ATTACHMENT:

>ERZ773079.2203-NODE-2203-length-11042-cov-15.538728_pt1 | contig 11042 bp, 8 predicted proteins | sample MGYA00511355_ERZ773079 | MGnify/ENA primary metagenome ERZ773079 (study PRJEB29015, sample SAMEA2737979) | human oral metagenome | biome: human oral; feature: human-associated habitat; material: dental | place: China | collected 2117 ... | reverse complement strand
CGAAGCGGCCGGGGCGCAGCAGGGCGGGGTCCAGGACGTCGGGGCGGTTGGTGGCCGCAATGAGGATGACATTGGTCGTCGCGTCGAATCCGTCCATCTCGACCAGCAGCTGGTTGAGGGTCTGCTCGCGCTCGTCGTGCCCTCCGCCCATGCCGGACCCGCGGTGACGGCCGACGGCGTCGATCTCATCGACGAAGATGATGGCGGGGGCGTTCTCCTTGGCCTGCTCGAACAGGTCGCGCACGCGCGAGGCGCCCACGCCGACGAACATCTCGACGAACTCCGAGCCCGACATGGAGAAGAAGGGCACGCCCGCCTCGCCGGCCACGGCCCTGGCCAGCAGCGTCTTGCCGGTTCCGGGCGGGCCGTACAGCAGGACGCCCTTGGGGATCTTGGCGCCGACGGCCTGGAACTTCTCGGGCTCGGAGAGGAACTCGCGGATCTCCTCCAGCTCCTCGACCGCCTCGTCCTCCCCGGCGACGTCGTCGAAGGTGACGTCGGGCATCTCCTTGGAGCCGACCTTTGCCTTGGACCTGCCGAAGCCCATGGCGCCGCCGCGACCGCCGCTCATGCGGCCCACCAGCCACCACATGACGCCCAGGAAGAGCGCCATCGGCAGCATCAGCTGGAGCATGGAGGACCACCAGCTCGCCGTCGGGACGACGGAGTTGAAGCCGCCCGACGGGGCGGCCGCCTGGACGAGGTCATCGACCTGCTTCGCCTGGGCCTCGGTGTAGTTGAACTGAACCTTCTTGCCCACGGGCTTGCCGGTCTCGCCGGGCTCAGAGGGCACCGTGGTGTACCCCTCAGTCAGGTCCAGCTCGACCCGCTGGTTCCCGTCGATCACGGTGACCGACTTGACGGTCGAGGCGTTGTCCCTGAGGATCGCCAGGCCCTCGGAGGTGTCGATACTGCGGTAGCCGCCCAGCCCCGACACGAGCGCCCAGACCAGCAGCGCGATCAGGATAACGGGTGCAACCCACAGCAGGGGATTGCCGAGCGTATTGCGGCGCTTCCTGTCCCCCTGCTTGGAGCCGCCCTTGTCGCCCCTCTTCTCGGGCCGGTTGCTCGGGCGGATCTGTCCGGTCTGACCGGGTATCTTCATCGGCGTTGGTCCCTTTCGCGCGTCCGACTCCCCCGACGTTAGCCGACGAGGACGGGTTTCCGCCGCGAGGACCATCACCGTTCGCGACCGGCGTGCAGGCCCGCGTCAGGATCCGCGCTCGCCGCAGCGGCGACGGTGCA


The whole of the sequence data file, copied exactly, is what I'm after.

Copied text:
>ERZ773079.2203-NODE-2203-length-11042-cov-15.538728_pt1 | contig 11042 bp, 8 predicted proteins | sample MGYA00511355_ERZ773079 | MGnify/ENA primary metagenome ERZ773079 (study PRJEB29015, sample SAMEA2737979) | human oral metagenome | biome: human oral; feature: human-associated habitat; material: dental | place: China | collected 2117 ... | reverse complement strand
CGAAGCGGCCGGGGCGCAGCAGGGCGGGGTCCAGGACGTCGGGGCGGTTGGTGGCCGCAATGAGGATGACATTGGTCGTCGCGTCGAATCCGTCCATCTCGACCAGCAGCTGGTTGAGGGTCTGCTCGCGCTCGTCGTGCCCTCCGCCCATGCCGGACCCGCGGTGACGGCCGACGGCGTCGATCTCATCGACGAAGATGATGGCGGGGGCGTTCTCCTTGGCCTGCTCGAACAGGTCGCGCACGCGCGAGGCGCCCACGCCGACGAACATCTCGACGAACTCCGAGCCCGACATGGAGAAGAAGGGCACGCCCGCCTCGCCGGCCACGGCCCTGGCCAGCAGCGTCTTGCCGGTTCCGGGCGGGCCGTACAGCAGGACGCCCTTGGGGATCTTGGCGCCGACGGCCTGGAACTTCTCGGGCTCGGAGAGGAACTCGCGGATCTCCTCCAGCTCCTCGACCGCCTCGTCCTCCCCGGCGACGTCGTCGAAGGTGACGTCGGGCATCTCCTTGGAGCCGACCTTTGCCTTGGACCTGCCGAAGCCCATGGCGCCGCCGCGACCGCCGCTCATGCGGCCCACCAGCCACCACATGACGCCCAGGAAGAGCGCCATCGGCAGCATCAGCTGGAGCATGGAGGACCACCAGCTCGCCGTCGGGACGACGGAGTTGAAGCCGCCCGACGGGGCGGCCGCCTGGACGAGGTCATCGACCTGCTTCGCCTGGGCCTCGGTGTAGTTGAACTGAACCTTCTTGCCCACGGGCTTGCCGGTCTCGCCGGGCTCAGAGGGCACCGTGGTGTACCCCTCAGTCAGGTCCAGCTCGACCCGCTGGTTCCCGTCGATCACGGTGACCGACTTGACGGTCGAGGCGTTGTCCCTGAGGATCGCCAGGCCCTCGGAGGTGTCGATACTGCGGTAGCCGCCCAGCCCCGACACGAGCGCCCAGACCAGCAGCGCGATCAGGATAACGGGTGCAACCCACAGCAGGGGATTGCCGAGCGTATTGCGGCGCTTCCTGTCCCCCTGCTTGGAGCCGCCCTTGTCGCCCCTCTTCTCGGGCCGGTTGCTCGGGCGGATCTGTCCGGTCTGACCGGGTATCTTCATCGGCGTTGGTCCCTTTCGCGCGTCCGACTCCCCCGACGTTAGCCGACGAGGACGGGTTTCCGCCGCGAGGACCATCACCGTTCGCGACCGGCGTGCAGGCCCGCGTCAGGATCCGCGCTCGCCGCAGCGGCGACGGTGCA